Travel & Places Asia Pacific

How to Find Sacred Temples in India

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      Visit south India. South Indian temples are alive with activity, inside and out. People swarm in varieties of pursuits, some that are readily recognizable as holy, others less so. You will see both religious pilgrims and vendors. Regardless of human comings and goings, every element of these temples is designed with a sacred purpose, including architecture, which diagrams human pursuit within to the center of the soul.

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      Visit Rameswaram, one of south India's most famous temples. Located in Tamil Nadu, Rameswaram is one of the 12 jyotirlingas, a shrine of light, of the god Shiva. Rameswaram is situated on 15 acres and is an outstanding example of ancient Dravidian architecture. According to Indian tradition, to attain liberation from rebirth (moksha), one must pilgrimage to Rameswaram.

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      Meditate in Rameswaram's 4,000-foot-long corridor---held to be to longest in the world---with its 4,000 carved granite pillars. Attend worship six times a day or attend during festival in the month of Aani, mid-June to mid-July. Bathe in the sacred springs with their legendary healing properties.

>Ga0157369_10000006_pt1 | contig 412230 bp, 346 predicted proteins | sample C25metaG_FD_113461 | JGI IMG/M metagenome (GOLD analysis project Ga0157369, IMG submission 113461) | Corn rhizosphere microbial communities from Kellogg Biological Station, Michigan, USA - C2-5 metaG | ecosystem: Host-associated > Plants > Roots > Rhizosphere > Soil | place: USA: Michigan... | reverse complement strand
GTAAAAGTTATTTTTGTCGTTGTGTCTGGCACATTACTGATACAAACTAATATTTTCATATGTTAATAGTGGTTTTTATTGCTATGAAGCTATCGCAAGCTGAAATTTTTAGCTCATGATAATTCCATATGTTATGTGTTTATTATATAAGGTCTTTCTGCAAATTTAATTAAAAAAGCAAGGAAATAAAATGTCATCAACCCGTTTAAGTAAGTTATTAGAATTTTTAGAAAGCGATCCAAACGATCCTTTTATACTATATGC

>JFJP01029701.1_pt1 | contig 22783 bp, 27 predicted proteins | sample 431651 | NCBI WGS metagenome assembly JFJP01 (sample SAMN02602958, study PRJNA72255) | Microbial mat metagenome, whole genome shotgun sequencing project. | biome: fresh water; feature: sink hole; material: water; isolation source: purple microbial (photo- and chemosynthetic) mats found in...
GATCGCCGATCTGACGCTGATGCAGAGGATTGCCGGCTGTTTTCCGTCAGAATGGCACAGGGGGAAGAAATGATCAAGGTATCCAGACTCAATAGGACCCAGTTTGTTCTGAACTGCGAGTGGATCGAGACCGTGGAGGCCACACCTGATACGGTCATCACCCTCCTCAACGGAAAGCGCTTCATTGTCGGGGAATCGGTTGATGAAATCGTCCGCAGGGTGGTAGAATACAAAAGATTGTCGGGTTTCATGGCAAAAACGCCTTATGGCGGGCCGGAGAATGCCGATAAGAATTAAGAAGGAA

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      Visit the Cave Temples of south India, located in north Karnataka. Dating as far back as late sixth century A.D., called Badami, the temple caves are shrines to the god Vishnu and include a Jain (a non-Hindu sect) cave temple. Witness Nataraja (Dancing Shiva), with his 18 arms in 81 positions. The third and largest cave is a shrine to the god Vishnu and is surrounded by temples.

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      Journey to north India, where you will find completely different architecture. In north India, the shikharas, or crests of the temples, are conical and can be surrounded by smaller shikharas. Some temples in north India reflect their native regions.

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      Travel to Modhera, a village near Ahmedabad in north India. Over 1,000 years old, the Sun Temple at Modhera is a popular visitor attraction. A ruin, no worship is conducted here, but the temple's ancient grandeur still captivates. The Sun Temple has no shikhara and is named for the architecture that welcomes the rays of the sun, which illuminates ornate carvings. Cultural and arts events are regularly held at this sacred wonder.

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